At my worst, I’m nosy.
I had this realization recently when I was waiting in line at a Rite Aid. I overheard a woman having a conversation with her friend about a rumor. Leaning in to try to catch the juicy details, I almost tripped over the half off candy, luckily, I caught myself.
Going beyond showing a healthy interest in the lives of others, to a place of nosiness, has never done me any good.
I hate to pry, but…
Hey, so did you see the picture of ________ with _________? What do you think that’s all about!??
The conversation that follows this is never productive. Beyond that, often I’ve found out details that I do not need or cannot handle. I remember how awful I felt when I was talking about someone not being at work, only to find out they had a sudden serious health issue.
I’ve realized the motivation behind my nosiness is that maybe I can find something to make me feel better about one of my deficiencies. For example, maybe I find out that someone I know is making less money than I make, so temporarily that can serve to alleviate some of my insecurity. Unfortunately, the momentary demotion of someone else results in baseless self-promotion and fleeting assurance.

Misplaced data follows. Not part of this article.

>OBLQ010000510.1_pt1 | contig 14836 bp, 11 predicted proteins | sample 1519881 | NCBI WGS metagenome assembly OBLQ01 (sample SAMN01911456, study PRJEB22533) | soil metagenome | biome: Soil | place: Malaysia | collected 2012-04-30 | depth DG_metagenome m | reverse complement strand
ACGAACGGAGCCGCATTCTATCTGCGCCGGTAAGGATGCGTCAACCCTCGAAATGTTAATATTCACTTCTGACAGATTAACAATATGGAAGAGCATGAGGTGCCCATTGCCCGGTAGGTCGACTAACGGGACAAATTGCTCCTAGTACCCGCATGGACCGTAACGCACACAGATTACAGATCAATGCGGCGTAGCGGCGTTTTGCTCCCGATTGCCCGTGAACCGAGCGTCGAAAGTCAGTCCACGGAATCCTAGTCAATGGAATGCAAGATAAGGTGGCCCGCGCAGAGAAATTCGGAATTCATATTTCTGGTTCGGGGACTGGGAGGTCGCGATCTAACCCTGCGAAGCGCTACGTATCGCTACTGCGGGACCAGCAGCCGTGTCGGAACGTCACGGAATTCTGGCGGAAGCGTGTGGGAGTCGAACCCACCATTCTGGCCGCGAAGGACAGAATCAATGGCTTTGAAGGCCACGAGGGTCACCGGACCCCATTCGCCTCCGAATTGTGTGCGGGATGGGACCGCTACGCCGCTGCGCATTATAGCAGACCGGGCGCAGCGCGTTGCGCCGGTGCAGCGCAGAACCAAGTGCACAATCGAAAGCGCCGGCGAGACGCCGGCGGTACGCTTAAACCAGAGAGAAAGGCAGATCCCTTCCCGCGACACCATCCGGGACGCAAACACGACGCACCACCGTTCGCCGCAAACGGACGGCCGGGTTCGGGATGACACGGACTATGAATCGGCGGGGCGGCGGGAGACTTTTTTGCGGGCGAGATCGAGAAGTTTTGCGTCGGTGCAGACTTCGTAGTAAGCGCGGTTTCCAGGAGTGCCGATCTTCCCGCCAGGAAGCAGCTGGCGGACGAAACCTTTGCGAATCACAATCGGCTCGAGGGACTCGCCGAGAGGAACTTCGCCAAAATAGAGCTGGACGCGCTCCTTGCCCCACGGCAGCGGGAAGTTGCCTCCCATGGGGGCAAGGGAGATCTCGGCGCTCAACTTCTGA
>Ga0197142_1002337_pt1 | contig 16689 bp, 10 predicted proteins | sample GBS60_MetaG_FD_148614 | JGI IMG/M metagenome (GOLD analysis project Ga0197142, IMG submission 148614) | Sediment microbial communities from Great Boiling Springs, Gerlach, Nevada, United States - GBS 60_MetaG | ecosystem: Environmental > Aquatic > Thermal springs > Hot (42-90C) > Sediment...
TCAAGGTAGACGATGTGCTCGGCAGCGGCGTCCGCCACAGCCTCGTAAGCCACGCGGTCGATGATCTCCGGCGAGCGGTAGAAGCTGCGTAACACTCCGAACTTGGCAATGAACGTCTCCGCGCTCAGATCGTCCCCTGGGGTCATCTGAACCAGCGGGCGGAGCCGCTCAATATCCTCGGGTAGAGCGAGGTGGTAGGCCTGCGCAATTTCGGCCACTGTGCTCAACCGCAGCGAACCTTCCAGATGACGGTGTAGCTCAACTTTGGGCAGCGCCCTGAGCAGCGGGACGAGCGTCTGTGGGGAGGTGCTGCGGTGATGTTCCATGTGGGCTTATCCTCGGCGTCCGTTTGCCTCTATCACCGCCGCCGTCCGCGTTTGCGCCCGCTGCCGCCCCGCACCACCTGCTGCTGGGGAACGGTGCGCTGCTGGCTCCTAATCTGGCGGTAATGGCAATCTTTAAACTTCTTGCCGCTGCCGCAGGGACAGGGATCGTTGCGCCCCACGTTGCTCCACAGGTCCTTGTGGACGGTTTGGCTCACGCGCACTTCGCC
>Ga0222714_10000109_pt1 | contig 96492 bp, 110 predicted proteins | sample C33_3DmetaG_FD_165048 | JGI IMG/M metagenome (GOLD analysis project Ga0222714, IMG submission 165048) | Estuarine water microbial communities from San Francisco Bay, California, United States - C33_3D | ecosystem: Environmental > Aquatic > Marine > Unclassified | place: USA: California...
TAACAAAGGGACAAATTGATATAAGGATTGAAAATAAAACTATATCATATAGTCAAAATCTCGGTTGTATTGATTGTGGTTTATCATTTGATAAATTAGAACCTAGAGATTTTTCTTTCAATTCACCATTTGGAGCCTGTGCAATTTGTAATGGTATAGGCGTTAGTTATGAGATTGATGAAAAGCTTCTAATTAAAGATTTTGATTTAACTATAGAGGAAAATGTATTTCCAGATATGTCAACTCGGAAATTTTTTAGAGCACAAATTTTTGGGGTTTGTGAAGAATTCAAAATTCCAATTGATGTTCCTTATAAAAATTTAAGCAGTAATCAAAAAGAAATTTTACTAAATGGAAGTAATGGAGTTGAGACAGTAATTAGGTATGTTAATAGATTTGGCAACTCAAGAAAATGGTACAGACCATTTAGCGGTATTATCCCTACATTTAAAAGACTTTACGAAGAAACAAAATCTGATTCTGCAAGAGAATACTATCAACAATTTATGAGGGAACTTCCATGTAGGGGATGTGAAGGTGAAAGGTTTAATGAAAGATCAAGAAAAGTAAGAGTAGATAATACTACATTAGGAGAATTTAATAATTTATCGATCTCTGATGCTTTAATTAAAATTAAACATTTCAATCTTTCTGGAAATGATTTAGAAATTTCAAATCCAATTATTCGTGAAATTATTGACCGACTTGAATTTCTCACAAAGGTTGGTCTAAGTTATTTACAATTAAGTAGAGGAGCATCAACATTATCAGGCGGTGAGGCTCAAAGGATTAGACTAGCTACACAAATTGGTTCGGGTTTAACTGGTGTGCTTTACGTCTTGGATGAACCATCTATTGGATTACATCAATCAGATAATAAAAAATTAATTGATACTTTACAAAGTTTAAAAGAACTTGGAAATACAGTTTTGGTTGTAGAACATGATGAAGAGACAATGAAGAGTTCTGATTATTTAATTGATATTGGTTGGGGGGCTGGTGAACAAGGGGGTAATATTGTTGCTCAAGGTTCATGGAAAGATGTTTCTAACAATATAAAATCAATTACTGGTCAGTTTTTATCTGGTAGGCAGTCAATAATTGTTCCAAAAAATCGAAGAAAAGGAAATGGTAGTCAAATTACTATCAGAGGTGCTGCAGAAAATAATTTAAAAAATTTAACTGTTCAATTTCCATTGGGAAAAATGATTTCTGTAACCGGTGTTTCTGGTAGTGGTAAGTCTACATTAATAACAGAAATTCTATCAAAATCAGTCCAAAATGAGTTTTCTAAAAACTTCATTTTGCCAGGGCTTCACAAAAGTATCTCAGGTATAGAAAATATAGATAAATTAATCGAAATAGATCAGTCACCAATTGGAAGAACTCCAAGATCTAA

A good check for me has been, why do I want to know this? Am I inquiring because I want to do something helpful with my newfound knowledge? If not, then just stop.
Nosiness is draining and can be dangerous.
I potentially subject myself to it hundreds of times a day.
Social media can be full of laughs and congratulations, or it can be a vehicle for envy and nosiness.
One time I was having a conversation with a friend about why it is so important to not check the cell phones of a significant other (beyond the obvious intrusion of privacy) – we decided it comes down to acceptance and trust. Nothing good can come from that investigation, one rooted in insecurity and a desire to control.
I need to be okay with accepting and trusting that my life, my successes, failures, and problems are plenty. I do not need to know more about others, I don’t have the room or the strength to carry them.
One of the greatest gifts that recovery has given me is this poem. My grandmother shared it with me. It encapsulates why I cannot afford to be nosy, simply because it is a scam that will leave me unfulfilled.
I drank for happiness and became unhappy.
I drank for joy and became miserable.
I drank for sociability and became argumentative.
I drank for sophistication and became obnoxious.
I drank for friendship and made enemies.
I drank for sleep and woke up tired.
I drank for strength and felt weak.
I drank for relaxation and got the shakes.
I drank for courage and became afraid.
I drank for confidence and became doubtful.
I drank to make conversation easier and slurred my speech.
I drank to feel heavenly and ended up feeling like hell.
When I ran past the scene above, the slightly ajar door screamed out to my inner nosiness.
I decided to take a picture, instead of seeing if the sign was telling the truth.
Had I indulged this inkling, it would have given new meaning to, I hate to pry, but…
In conclusion, if you need me, I’ll be over here minding my own business.